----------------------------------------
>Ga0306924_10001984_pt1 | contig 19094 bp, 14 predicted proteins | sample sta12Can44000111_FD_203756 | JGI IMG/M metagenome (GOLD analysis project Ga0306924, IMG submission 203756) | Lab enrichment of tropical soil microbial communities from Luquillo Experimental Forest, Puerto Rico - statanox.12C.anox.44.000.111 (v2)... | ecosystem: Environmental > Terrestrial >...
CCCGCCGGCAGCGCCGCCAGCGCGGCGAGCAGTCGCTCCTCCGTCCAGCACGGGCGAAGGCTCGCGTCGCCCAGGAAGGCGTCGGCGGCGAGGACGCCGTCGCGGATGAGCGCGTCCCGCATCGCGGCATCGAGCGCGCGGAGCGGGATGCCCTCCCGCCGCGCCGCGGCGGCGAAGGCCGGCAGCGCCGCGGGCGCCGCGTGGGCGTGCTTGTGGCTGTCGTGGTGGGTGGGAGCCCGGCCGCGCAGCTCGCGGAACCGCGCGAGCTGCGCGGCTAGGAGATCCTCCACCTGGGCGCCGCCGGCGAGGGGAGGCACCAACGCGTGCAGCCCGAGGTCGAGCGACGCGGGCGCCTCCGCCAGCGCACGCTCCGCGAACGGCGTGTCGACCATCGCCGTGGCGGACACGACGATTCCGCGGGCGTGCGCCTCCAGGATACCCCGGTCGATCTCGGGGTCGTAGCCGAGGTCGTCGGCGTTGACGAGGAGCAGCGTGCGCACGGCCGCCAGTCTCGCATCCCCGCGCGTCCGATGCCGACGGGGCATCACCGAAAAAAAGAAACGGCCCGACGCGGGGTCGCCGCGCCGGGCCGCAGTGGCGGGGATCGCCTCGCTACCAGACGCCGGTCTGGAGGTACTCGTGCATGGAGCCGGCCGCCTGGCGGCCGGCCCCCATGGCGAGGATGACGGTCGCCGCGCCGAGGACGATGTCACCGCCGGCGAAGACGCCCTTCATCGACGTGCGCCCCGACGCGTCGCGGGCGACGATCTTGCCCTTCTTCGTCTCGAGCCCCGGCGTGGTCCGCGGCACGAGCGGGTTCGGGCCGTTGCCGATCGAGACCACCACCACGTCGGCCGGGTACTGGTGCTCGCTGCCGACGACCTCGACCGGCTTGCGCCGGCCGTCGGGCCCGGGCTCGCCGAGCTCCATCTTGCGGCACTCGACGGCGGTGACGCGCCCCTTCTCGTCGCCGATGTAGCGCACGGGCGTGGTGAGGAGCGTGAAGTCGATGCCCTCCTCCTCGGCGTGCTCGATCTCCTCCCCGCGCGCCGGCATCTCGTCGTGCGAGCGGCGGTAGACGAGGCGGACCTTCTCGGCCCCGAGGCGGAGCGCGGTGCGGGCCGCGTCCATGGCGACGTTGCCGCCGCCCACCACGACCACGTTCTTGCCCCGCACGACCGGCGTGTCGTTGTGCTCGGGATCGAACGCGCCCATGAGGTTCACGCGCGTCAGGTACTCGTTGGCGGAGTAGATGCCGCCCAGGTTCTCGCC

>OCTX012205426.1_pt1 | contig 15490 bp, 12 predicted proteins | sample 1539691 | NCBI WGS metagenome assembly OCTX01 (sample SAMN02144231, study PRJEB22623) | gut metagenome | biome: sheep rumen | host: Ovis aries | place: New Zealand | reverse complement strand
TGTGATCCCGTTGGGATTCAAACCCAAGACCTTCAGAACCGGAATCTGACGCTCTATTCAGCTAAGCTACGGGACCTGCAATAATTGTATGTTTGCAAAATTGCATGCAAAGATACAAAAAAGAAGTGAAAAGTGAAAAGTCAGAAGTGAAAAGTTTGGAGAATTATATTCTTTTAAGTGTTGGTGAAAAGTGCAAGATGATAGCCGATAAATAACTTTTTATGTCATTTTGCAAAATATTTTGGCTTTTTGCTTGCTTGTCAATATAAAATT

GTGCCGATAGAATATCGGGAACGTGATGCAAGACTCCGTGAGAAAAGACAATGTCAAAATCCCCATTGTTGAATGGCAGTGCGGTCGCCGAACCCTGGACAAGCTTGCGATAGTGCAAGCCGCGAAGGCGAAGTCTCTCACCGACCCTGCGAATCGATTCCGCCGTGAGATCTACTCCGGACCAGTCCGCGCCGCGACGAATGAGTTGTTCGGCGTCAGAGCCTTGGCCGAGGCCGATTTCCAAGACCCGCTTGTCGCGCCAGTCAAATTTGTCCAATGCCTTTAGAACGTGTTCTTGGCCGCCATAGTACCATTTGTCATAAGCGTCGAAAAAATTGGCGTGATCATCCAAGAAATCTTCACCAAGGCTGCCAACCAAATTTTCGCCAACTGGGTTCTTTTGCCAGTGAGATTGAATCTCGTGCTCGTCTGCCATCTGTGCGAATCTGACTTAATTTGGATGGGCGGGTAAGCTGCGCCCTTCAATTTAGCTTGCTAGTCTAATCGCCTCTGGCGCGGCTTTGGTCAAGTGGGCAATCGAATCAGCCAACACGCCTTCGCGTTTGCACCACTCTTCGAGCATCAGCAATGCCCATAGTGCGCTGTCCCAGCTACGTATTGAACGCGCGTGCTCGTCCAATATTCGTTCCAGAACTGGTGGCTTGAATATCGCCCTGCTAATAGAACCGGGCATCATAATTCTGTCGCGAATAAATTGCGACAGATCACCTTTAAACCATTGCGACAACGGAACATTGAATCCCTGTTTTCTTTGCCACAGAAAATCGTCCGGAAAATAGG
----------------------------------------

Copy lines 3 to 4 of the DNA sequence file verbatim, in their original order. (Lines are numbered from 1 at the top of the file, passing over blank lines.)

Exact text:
>OCTX012205426.1_pt1 | contig 15490 bp, 12 predicted proteins | sample 1539691 | NCBI WGS metagenome assembly OCTX01 (sample SAMN02144231, study PRJEB22623) | gut metagenome | biome: sheep rumen | host: Ovis aries | place: New Zealand | reverse complement strand
TGTGATCCCGTTGGGATTCAAACCCAAGACCTTCAGAACCGGAATCTGACGCTCTATTCAGCTAAGCTACGGGACCTGCAATAATTGTATGTTTGCAAAATTGCATGCAAAGATACAAAAAAGAAGTGAAAAGTGAAAAGTCAGAAGTGAAAAGTTTGGAGAATTATATTCTTTTAAGTGTTGGTGAAAAGTGCAAGATGATAGCCGATAAATAACTTTTTATGTCATTTTGCAAAATATTTTGGCTTTTTGCTTGCTTGTCAATATAAAATT